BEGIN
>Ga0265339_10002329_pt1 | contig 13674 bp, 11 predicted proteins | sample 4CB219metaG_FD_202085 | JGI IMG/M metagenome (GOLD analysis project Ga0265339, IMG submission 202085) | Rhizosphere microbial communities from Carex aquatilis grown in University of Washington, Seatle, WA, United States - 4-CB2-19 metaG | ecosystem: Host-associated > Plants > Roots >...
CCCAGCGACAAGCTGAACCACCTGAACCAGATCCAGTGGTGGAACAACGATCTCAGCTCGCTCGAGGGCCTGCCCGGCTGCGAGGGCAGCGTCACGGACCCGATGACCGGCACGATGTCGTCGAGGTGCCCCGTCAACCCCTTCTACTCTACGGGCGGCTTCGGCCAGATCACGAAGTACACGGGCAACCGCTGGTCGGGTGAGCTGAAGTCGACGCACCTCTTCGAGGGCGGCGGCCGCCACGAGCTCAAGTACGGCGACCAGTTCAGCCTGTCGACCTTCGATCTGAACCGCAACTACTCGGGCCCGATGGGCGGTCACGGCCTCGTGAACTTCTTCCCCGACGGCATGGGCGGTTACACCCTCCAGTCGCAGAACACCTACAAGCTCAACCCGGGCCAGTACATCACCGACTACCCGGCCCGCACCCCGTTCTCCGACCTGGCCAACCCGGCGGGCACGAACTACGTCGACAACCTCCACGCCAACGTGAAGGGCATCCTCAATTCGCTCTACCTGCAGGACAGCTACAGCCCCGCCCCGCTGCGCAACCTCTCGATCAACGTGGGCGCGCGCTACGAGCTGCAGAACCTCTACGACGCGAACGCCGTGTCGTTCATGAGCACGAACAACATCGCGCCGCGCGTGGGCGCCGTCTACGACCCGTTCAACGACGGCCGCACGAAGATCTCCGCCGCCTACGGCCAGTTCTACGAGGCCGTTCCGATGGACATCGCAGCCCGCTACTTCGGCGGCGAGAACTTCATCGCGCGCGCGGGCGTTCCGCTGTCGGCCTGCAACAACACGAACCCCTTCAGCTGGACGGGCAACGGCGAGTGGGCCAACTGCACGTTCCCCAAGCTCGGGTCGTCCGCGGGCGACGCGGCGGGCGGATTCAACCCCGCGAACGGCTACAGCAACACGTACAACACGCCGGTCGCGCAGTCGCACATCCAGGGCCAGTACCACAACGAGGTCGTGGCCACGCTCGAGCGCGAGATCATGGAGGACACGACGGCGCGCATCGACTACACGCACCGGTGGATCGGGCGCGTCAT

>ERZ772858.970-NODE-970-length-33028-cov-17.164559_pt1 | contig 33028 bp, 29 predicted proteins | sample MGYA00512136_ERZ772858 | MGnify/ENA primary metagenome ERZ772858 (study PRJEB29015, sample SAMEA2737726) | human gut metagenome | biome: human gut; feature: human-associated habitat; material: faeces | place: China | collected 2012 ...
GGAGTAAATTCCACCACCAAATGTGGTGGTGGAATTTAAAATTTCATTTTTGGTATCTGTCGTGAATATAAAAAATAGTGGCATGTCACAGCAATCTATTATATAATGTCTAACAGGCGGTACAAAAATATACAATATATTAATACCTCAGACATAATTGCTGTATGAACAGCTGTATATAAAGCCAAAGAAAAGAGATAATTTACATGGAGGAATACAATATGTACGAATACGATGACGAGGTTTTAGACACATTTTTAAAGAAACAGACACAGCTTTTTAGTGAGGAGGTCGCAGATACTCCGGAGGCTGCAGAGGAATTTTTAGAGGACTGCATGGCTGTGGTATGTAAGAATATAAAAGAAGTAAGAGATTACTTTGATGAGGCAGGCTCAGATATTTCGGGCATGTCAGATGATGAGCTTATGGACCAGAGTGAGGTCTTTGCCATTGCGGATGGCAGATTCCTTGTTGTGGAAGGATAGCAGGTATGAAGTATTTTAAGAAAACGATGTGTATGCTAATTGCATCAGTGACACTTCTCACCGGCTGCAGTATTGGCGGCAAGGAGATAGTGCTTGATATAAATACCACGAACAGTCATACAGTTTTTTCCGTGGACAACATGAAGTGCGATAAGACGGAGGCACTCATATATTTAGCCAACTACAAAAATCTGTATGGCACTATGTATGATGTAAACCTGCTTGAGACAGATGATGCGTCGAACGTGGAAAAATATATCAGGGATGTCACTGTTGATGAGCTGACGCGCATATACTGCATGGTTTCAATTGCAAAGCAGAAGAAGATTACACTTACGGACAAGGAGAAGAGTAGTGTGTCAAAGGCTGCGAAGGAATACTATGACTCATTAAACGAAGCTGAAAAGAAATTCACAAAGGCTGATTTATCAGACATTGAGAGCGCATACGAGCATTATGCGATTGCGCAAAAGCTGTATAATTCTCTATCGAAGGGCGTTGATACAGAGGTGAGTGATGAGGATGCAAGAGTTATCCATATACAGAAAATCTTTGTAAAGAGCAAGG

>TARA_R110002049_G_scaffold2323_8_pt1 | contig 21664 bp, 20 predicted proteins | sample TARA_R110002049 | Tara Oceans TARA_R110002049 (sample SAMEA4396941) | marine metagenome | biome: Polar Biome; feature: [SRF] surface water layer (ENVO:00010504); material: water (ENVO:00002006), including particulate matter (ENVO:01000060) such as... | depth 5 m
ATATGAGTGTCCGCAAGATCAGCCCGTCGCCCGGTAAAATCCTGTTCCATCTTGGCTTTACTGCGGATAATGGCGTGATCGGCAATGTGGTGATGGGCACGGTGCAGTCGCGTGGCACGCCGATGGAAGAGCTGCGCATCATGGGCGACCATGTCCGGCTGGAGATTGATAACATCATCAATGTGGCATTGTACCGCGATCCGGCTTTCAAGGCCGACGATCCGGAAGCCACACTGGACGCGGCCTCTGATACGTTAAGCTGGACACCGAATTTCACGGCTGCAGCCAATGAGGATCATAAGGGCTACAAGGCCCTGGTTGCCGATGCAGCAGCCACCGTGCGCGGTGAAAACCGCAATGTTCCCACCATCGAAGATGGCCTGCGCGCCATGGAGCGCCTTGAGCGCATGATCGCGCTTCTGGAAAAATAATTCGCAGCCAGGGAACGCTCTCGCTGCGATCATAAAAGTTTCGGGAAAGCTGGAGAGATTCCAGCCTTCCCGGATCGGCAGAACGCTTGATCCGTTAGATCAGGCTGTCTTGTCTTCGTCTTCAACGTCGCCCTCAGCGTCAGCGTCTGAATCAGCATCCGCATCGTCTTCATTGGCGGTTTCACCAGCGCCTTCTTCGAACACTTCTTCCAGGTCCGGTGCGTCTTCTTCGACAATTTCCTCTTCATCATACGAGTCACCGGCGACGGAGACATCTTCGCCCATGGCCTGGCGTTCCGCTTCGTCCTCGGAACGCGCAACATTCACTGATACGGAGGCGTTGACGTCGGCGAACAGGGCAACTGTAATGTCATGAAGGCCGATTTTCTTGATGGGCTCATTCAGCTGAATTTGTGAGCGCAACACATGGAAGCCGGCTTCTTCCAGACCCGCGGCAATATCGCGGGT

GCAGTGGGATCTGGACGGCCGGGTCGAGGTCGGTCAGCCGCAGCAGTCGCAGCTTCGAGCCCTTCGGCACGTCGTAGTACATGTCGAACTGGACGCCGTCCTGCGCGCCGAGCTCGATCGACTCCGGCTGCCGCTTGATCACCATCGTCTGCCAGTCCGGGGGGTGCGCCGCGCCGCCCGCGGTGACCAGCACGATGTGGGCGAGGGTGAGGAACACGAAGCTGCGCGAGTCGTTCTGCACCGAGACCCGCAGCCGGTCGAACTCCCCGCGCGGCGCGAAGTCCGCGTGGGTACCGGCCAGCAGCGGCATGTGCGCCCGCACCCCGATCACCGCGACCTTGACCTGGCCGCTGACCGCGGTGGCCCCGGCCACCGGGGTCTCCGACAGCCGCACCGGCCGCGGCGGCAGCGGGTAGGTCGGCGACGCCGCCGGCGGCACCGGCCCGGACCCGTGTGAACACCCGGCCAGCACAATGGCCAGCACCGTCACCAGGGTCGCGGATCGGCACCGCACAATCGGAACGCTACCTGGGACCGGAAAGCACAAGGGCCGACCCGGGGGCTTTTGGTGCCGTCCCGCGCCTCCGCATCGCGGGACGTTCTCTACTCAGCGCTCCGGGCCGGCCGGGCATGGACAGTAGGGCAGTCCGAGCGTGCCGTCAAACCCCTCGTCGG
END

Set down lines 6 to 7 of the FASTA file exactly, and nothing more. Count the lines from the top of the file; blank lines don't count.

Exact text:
ATATGAGTGTCCGCAAGATCAGCCCGTCGCCCGGTAAAATCCTGTTCCATCTTGGCTTTACTGCGGATAATGGCGTGATCGGCAATGTGGTGATGGGCACGGTGCAGTCGCGTGGCACGCCGATGGAAGAGCTGCGCATCATGGGCGACCATGTCCGGCTGGAGATTGATAACATCATCAATGTGGCATTGTACCGCGATCCGGCTTTCAAGGCCGACGATCCGGAAGCCACACTGGACGCGGCCTCTGATACGTTAAGCTGGACACCGAATTTCACGGCTGCAGCCAATGAGGATCATAAGGGCTACAAGGCCCTGGTTGCCGATGCAGCAGCCACCGTGCGCGGTGAAAACCGCAATGTTCCCACCATCGAAGATGGCCTGCGCGCCATGGAGCGCCTTGAGCGCATGATCGCGCTTCTGGAAAAATAATTCGCAGCCAGGGAACGCTCTCGCTGCGATCATAAAAGTTTCGGGAAAGCTGGAGAGATTCCAGCCTTCCCGGATCGGCAGAACGCTTGATCCGTTAGATCAGGCTGTCTTGTCTTCGTCTTCAACGTCGCCCTCAGCGTCAGCGTCTGAATCAGCATCCGCATCGTCTTCATTGGCGGTTTCACCAGCGCCTTCTTCGAACACTTCTTCCAGGTCCGGTGCGTCTTCTTCGACAATTTCCTCTTCATCATACGAGTCACCGGCGACGGAGACATCTTCGCCCATGGCCTGGCGTTCCGCTTCGTCCTCGGAACGCGCAACATTCACTGATACGGAGGCGTTGACGTCGGCGAACAGGGCAACTGTAATGTCATGAAGGCCGATTTTCTTGATGGGCTCATTCAGCTGAATTTGTGAGCGCAACACATGGAAGCCGGCTTCTTCCAGACCCGCGGCAATATCGCGGGT

GCAGTGGGATCTGGACGGCCGGGTCGAGGTCGGTCAGCCGCAGCAGTCGCAGCTTCGAGCCCTTCGGCACGTCGTAGTACATGTCGAACTGGACGCCGTCCTGCGCGCCGAGCTCGATCGACTCCGGCTGCCGCTTGATCACCATCGTCTGCCAGTCCGGGGGGTGCGCCGCGCCGCCCGCGGTGACCAGCACGATGTGGGCGAGGGTGAGGAACACGAAGCTGCGCGAGTCGTTCTGCACCGAGACCCGCAGCCGGTCGAACTCCCCGCGCGGCGCGAAGTCCGCGTGGGTACCGGCCAGCAGCGGCATGTGCGCCCGCACCCCGATCACCGCGACCTTGACCTGGCCGCTGACCGCGGTGGCCCCGGCCACCGGGGTCTCCGACAGCCGCACCGGCCGCGGCGGCAGCGGGTAGGTCGGCGACGCCGCCGGCGGCACCGGCCCGGACCCGTGTGAACACCCGGCCAGCACAATGGCCAGCACCGTCACCAGGGTCGCGGATCGGCACCGCACAATCGGAACGCTACCTGGGACCGGAAAGCACAAGGGCCGACCCGGGGGCTTTTGGTGCCGTCCCGCGCCTCCGCATCGCGGGACGTTCTCTACTCAGCGCTCCGGGCCGGCCGGGCATGGACAGTAGGGCAGTCCGAGCGTGCCGTCAAACCCCTCGTCGG